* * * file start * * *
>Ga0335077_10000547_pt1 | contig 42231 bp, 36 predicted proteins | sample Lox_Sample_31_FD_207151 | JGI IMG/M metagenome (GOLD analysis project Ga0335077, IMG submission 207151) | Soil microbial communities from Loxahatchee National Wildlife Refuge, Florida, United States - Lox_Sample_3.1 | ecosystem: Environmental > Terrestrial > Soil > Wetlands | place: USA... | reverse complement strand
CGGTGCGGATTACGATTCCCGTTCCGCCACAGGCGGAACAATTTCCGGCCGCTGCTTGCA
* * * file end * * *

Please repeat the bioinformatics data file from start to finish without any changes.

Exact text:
>Ga0335077_10000547_pt1 | contig 42231 bp, 36 predicted proteins | sample Lox_Sample_31_FD_207151 | JGI IMG/M metagenome (GOLD analysis project Ga0335077, IMG submission 207151) | Soil microbial communities from Loxahatchee National Wildlife Refuge, Florida, United States - Lox_Sample_3.1 | ecosystem: Environmental > Terrestrial > Soil > Wetlands | place: USA... | reverse complement strand
CGGTGCGGATTACGATTCCCGTTCCGCCACAGGCGGAACAATTTCCGGCCGCTGCTTGCA